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Bailey v. Gentry

United States District Court, D. Nevada

April 7, 2017

LARRY BAILEY, Petitioner,
v.
JO GENTRY, et al., Respondents.

          ORDER

         This is a habeas corpus proceeding under 28 U.S.C. § 2254 brought by Larry Bailey, a Nevada prisoner.

         In reviewing Bailey's petition under Rule 4 of the Rules Governing Section 2254 Cases, the court notes the conviction and sentence Bailey seeks to challenge was entered in August of 2008, with his subsequent direct appeal decided on December 4, 2009. There is no indication Bailey sought a writ of certiorari in the United States Supreme Court. Bailey waited until September 18, 2015, to file petition for post-conviction relief in the state court. Thus, it does not appear he initiated this action within the one-year limitation period in 28 U.S.C.§2244(d)(1). Consequently, Bailey must show cause in writing why the petition should not be dismissed with prejudice as time-barred.

         Pursuant to Herbst v. Cook, 260 F.3d 1039 (9th Cir. 2001), the court sua sponte raises the question of whether the petition is time-barred for failure to file the petition within the one-year limitation period in 28 U.S.C. § 2244(d)(1). Under 28 U.S.C. § 2244(d)(1)(A), the federal one-year limitation period, unless otherwise tolled or subject to delayed accrual, begins running after "the date on which the judgment became final by the conclusion of direct review or the expiration of the time for seeking such direct review." So, in the present case, the limitation period began running 90 days from the date the Nevada Supreme Court decided Bailey's direct appeal, i.e., on Thursday, March 4, 2010. See Bowen v. Roe, 188 F.3d 1157, 1159 (9th Cir. 1999) (“[W]hen a petitioner fails to seek a writ of certiorari from the United States Supreme Court, the AEDPA's one-year limitations period begins to run on the date the ninety-day period defined by Supreme Court Rule 13 expires.”). Absent tolling or delayed accrual, the limitation period expired one year later on Friday, March 4, 2011.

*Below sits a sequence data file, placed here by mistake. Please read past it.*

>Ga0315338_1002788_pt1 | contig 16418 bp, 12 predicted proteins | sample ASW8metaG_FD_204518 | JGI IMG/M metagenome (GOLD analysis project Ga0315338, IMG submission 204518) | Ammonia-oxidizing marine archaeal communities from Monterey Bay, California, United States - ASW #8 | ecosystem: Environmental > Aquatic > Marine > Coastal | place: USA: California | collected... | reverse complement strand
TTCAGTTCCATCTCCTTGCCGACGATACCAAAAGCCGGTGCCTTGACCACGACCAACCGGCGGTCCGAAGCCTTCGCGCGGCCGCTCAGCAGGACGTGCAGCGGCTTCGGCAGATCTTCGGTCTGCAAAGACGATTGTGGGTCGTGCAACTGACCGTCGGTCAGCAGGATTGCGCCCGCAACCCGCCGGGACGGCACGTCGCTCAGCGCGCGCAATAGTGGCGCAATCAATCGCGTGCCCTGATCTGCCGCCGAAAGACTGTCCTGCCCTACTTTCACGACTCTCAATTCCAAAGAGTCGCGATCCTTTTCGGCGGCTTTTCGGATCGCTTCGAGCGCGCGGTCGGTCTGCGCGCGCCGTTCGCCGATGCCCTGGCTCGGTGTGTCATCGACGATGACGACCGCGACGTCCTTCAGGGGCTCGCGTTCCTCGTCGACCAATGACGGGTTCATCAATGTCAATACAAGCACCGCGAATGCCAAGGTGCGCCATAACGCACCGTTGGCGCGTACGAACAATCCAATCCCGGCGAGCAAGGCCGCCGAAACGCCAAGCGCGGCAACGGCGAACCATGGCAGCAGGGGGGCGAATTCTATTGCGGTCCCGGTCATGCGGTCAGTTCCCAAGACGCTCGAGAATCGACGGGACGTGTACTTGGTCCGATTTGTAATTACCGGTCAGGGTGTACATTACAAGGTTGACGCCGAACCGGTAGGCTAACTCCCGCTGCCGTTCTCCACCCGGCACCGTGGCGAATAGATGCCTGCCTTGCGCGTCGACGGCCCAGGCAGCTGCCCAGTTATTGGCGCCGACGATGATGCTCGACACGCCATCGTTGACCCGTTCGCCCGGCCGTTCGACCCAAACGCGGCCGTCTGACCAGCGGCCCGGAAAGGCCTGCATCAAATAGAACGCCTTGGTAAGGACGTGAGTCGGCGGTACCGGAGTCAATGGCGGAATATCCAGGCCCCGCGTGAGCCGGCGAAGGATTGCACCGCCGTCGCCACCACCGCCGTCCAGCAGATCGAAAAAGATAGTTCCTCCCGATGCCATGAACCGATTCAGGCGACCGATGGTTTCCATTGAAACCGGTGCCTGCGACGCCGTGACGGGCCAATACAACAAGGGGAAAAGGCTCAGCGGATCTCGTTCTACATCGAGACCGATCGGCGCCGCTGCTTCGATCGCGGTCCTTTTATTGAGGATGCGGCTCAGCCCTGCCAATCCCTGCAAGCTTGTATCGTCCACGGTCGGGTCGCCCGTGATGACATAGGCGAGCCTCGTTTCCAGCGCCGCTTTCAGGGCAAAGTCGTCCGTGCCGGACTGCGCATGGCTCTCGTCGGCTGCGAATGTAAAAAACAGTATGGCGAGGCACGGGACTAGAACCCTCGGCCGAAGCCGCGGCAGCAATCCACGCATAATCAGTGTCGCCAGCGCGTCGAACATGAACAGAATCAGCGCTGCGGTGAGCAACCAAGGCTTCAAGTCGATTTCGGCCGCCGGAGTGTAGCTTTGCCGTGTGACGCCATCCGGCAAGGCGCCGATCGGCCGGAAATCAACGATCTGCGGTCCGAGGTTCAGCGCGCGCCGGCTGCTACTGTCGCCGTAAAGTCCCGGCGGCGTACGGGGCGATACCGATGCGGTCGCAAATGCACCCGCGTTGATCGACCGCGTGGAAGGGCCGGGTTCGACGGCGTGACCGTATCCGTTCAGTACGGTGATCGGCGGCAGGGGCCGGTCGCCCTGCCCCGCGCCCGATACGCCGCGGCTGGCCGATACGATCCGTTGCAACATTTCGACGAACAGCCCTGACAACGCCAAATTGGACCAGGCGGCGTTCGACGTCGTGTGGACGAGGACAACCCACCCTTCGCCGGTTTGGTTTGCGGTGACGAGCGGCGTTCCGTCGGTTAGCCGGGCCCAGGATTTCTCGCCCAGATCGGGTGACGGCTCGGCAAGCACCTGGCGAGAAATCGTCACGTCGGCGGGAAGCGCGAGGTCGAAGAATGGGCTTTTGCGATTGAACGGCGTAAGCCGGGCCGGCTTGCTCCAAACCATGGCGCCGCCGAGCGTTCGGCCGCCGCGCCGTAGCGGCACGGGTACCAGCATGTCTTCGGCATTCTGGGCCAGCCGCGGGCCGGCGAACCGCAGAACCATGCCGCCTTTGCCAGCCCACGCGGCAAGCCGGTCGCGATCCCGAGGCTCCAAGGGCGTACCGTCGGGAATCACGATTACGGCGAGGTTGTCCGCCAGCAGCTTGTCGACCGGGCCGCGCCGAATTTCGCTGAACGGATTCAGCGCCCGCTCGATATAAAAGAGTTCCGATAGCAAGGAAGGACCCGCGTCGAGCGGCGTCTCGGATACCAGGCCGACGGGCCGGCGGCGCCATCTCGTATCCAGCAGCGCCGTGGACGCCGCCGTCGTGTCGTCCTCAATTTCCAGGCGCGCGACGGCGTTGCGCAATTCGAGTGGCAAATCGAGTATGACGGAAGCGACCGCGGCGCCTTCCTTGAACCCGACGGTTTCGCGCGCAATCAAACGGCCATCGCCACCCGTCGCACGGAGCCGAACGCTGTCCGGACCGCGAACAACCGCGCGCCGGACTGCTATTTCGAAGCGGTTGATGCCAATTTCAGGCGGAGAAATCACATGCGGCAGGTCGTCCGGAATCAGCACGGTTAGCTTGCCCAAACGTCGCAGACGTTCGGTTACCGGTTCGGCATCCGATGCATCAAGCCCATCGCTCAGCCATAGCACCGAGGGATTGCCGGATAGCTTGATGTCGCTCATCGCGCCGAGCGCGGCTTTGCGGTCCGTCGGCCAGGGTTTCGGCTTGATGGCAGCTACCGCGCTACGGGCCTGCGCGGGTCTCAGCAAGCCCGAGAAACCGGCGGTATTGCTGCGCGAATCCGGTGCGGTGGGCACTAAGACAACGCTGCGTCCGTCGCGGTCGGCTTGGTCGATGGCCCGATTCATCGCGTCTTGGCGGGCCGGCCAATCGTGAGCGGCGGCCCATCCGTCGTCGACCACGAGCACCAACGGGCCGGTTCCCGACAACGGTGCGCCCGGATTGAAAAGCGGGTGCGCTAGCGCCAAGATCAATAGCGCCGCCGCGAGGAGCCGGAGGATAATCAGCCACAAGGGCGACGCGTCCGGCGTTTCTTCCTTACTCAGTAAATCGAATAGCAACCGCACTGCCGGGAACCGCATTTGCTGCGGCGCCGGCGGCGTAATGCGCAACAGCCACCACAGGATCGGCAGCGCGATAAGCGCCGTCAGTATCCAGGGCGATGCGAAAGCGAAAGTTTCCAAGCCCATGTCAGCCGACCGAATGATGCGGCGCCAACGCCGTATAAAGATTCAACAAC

Under 28 U.S.C. § 2244(d)(2), the federal limitation period is statutorily tolled during the pendency of a properly filed application for state post-conviction relief or for other state collateral review. However, if a state court determines the collateral challenge was not timely filed under state law, the collateral challenge is not “properly filed” for purposes of 28 U.S.C. § 2244(d)(2). Pace v. DiGuglielmo, 544 U.S. 408, 417 (2005). In other words, “[w]hen a postconviction petition is untimely under state law, ‘that [is] the end of the matter' for purposes of § 2244(d)(2).” Id. at 414 (citation omitted). Also, once a state post-conviction proceeding pursuant a properly filed application has concluded, the statutory time period resumes running.